As a manager, my purpose is to serve the greater good by bringing people and resources together to create value that no single individual can build alone. Therefore I will seek a course that enhances the value my enterprise can create for society over the long term. [FRIEDMANITES BELIEVE THAT A SYSTEM OF PROFIT-MAXIMIZING ENTERPRISES WILL PRODUCE MAXIMUM BENEFIT FOR SOCIETY. THE OATH REFLECTS A GROWING LOSS OF FAITH THAT THE INVISIBLE HAND OF THE MARKET CAN BE COUNTED ON TO DO GOD'S WORK!] I recognize my decisions can have far-reaching consequences that affect the well-being of individuals inside and outside my enterprise, today and in the future. As I reconcile the interests of different constituencies, I will face difficult choices.The Preamble to the AMA Principles of Medical Ethics also grapples with the challenge of helping a profession recognize more than one value. It is clear that a physician's primary commitment is to the patient. But in medicine failure to give adequate weight to population health - as through universal insurance, wide access to primary care, and restraint in overall spending - has led to societal harms in the same way that Friedman's faith in profit maximization has. The Preamble tries to give at least some encouragement to considering a wider range of values:
Therefore, I promise:
• I will act with utmost integrity and pursue my work in an ethical manner. [THIS PROMISE IS CONFUSED. SOCIOPATHS ARE TRULY INDIFFERENT TO MORAL CONSIDERATIONS, BUT IN ALL LIKELIHOOD MANY PROFIT MAXIMIZERS, INCLUDING THOSE WHO BUNDLED SUB-PRIME MORTGAGES INTO ULTIMATELY TOXIC ASSETS, CONDUCTED A REASONING PROCESS ABOUT VALUES. THEY DIDN'T INTEND TO BE UNETHICAL - BUT THEY GAVE THE WRONG VALUES TOO MUCH WEIGHT! ]
• I will safeguard the interests of my shareholders, co-workers, customers, and the society in which we operate. [THIS IS IMPORTANT. THE MBAs ARE PLEDGING TO CONSIDER SOCIAL BENEFIT, NOT SIMPLY TO PURSUE MAXIMUM PROFIT AND SIMPLY ASSUME ON FAITH THAT THE INVISIBLE HAND WILL PERFORM ALCHEMY ON PROFIT MAXIMIZATION AND TURN IT INTO SOCIAL BENEFIT!]
• I will manage my enterprise in good faith, guarding against decisions and behavior that advance my own narrow ambitions but harm the enterprise and the societies it serves.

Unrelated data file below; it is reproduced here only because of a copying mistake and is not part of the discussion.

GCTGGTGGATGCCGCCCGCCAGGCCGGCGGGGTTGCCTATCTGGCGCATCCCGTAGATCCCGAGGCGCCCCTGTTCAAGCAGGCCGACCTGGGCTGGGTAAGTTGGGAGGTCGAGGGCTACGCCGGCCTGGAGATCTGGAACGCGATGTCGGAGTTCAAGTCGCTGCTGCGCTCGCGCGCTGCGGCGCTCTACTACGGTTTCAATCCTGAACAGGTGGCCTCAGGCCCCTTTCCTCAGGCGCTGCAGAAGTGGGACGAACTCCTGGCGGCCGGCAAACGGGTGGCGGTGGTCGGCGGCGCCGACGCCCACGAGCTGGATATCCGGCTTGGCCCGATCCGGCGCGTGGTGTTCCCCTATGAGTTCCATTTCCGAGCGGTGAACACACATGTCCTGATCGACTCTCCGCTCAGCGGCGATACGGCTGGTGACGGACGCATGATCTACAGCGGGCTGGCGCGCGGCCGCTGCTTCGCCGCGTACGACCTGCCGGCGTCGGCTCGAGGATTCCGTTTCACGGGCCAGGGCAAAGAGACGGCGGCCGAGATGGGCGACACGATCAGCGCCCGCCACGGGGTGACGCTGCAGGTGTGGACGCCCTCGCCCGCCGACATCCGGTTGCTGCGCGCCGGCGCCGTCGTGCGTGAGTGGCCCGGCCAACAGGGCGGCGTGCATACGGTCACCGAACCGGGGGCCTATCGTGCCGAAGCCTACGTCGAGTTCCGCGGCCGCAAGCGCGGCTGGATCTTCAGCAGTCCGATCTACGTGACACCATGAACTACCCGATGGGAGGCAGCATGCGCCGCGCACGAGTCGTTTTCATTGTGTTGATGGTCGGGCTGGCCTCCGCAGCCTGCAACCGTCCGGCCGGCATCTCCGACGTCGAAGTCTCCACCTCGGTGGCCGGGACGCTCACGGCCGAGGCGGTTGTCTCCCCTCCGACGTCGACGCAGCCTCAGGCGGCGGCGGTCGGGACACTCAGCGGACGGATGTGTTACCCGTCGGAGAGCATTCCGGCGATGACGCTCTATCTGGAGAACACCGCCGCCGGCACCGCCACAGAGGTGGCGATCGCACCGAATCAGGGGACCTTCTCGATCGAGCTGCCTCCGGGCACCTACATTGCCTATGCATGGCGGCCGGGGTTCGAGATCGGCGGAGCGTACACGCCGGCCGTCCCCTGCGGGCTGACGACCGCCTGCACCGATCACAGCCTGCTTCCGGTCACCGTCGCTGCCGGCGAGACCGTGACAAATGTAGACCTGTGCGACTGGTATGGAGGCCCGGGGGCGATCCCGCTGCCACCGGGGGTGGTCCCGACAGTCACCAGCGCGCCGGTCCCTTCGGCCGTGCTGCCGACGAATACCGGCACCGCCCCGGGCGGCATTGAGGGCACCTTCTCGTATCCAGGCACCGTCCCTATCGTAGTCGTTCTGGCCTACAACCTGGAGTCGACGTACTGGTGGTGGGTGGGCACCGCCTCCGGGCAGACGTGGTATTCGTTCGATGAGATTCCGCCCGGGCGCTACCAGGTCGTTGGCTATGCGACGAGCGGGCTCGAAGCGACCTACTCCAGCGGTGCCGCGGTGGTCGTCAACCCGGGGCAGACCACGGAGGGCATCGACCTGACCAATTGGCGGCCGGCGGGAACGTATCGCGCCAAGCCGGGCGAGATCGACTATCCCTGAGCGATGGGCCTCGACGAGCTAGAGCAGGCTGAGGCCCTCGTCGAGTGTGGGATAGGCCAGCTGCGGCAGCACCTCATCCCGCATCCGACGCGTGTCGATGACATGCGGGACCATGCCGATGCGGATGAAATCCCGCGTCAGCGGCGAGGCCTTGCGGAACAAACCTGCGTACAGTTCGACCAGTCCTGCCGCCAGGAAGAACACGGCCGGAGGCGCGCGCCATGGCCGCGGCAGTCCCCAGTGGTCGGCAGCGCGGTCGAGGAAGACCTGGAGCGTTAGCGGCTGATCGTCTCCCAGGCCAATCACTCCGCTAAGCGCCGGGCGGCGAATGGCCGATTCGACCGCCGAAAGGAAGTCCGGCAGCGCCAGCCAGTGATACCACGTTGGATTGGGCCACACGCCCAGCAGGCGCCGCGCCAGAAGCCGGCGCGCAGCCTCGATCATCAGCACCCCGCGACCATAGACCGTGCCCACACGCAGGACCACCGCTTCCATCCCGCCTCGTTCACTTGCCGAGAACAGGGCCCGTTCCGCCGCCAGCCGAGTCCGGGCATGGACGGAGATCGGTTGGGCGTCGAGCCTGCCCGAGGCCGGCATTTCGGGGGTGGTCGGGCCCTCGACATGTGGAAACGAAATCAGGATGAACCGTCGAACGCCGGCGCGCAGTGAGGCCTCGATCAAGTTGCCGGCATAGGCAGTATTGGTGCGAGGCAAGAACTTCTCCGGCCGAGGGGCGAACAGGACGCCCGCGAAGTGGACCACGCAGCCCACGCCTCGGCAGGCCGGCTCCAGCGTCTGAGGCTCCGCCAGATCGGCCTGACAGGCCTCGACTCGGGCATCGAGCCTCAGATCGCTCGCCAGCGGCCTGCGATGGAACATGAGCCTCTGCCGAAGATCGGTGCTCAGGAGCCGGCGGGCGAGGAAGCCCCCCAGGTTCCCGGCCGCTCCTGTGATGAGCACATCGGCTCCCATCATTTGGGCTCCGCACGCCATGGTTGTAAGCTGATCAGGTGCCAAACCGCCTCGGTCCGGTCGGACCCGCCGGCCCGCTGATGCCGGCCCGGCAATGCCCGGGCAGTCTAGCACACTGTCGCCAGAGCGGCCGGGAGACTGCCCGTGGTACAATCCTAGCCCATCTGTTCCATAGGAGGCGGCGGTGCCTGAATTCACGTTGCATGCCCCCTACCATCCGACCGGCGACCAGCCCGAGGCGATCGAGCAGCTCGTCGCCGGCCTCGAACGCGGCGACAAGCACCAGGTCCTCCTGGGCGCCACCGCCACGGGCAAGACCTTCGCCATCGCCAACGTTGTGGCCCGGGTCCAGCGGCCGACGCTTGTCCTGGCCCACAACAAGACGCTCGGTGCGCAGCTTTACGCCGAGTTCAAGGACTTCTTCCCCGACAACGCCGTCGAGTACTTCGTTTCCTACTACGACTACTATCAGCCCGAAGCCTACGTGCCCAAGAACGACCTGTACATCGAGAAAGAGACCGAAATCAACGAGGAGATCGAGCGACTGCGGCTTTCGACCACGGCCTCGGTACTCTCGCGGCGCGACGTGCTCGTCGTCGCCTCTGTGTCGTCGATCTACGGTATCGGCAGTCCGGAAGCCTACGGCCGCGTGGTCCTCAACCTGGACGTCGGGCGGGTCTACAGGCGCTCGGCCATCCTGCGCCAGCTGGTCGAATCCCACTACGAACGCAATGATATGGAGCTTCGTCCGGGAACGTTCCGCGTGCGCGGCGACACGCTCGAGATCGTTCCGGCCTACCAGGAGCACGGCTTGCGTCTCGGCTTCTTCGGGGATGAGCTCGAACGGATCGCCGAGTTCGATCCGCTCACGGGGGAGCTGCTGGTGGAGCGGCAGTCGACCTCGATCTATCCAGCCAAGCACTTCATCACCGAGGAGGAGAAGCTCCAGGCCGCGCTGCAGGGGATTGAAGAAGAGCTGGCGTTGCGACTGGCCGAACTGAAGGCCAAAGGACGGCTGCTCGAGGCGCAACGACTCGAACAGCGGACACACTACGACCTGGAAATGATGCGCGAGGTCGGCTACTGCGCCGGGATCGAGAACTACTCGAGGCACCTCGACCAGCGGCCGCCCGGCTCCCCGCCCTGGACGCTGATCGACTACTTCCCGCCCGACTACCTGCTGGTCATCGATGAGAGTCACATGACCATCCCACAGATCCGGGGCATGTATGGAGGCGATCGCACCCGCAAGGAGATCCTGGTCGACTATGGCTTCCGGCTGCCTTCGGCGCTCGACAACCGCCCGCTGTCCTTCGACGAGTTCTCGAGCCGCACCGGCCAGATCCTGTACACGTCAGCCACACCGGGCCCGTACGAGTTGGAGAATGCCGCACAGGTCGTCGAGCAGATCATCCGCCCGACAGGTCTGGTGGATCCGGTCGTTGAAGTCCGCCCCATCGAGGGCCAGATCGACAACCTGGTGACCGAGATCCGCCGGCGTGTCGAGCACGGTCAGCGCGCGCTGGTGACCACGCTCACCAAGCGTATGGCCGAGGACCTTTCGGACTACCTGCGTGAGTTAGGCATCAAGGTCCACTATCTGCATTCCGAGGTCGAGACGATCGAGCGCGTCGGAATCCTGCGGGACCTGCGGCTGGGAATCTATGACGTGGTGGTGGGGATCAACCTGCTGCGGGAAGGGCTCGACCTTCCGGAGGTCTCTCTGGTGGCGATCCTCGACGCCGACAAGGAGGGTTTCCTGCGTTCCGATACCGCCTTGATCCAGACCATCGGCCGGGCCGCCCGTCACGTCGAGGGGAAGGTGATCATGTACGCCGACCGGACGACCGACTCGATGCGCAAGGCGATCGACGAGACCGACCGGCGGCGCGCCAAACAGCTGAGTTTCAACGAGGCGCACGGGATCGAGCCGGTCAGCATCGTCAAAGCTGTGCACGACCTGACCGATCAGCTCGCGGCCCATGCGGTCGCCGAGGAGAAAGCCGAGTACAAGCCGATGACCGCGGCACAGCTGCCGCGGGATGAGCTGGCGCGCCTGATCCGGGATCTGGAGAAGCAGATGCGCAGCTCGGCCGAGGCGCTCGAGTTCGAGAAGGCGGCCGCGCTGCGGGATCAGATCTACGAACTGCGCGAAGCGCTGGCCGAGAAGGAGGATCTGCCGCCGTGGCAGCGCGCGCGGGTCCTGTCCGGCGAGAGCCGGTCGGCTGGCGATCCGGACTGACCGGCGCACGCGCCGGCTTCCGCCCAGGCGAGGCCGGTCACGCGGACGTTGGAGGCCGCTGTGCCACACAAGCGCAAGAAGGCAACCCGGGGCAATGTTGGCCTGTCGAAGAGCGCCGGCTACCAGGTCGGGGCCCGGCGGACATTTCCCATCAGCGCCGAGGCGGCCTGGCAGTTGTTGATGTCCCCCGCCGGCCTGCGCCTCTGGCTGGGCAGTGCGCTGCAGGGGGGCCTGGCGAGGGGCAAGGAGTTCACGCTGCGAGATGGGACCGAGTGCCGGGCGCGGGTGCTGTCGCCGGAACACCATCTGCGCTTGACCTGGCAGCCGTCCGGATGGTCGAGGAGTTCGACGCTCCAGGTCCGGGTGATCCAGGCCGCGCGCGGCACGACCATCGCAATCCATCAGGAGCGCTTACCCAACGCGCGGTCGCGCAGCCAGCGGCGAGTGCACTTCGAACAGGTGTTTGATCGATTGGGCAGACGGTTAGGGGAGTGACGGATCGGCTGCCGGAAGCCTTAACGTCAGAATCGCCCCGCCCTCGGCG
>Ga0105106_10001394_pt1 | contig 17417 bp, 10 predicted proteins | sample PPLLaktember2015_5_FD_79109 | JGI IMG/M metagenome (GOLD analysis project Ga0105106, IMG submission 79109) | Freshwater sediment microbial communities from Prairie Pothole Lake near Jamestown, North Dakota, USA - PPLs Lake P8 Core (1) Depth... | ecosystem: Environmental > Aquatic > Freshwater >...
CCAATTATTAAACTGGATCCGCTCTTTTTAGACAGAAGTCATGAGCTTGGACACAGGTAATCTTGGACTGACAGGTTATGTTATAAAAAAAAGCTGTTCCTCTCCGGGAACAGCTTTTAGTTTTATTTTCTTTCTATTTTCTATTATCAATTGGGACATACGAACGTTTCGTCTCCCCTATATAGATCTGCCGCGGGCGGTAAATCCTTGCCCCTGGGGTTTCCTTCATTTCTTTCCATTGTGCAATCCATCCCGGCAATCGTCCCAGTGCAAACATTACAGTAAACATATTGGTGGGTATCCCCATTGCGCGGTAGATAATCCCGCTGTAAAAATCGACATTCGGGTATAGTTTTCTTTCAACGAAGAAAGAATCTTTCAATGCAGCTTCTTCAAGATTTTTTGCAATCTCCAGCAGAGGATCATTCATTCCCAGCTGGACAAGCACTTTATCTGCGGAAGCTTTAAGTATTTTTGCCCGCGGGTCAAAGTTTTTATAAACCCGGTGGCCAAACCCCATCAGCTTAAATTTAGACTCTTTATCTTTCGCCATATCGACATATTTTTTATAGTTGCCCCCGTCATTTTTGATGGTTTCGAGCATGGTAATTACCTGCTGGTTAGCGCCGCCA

• I will understand and uphold, both in letter and in spirit, the laws and contracts governing my own conduct and that of my enterprise. [UPHOLDING THE LETTER OF THE LAW IS COMPLIANCE. UPHOLDING ITS SPIRIT AS WELL IS ETHICS. COMPLIANCE WITHOUT ETHICS MEANS WE (a) WON'T GO TO JAIL BUT (b) WON'T GO TO HEAVEN EITHER.]
• I will take responsibility for my actions, and I will represent the performance and risks of my enterprise accurately and honestly.
• I will develop both myself and other managers under my supervision so that the profession continues to grow and contribute to the well-being of society.
• I will strive to create sustainable economic, social, and environmental prosperity worldwide.
• I will be accountable to my peers and they will be accountable to me for living by this oath.
This oath I make freely, and upon my honor.
The medical profession has long subscribed to a body of ethical statements developed primarily for the benefit of the patient. As a member of this profession, a physician must recognize responsibility to patients first and foremost, as well as to society, to other health professionals, and to self.Cynics have scoffed at the MBA code, but I think they're wrong. Clearly the code has no teeth. Medical societies have ethics committees that can sanction erring physicians, and state medical boards respond to complaints about moral lapses. The management profession has no analogue.
But a movement in which a large number of young entrants into the profession look at their elders and conclude that the emperor has no clothes makes a difference. It's high time that we in the U.S. challenge our faith that the market's invisible hand allows each individual and each enterprise to pursue its own narrow interests without considering other societal values except for the letter of the laws we've passed.
(See today's Economist for an interesting article about the oath.)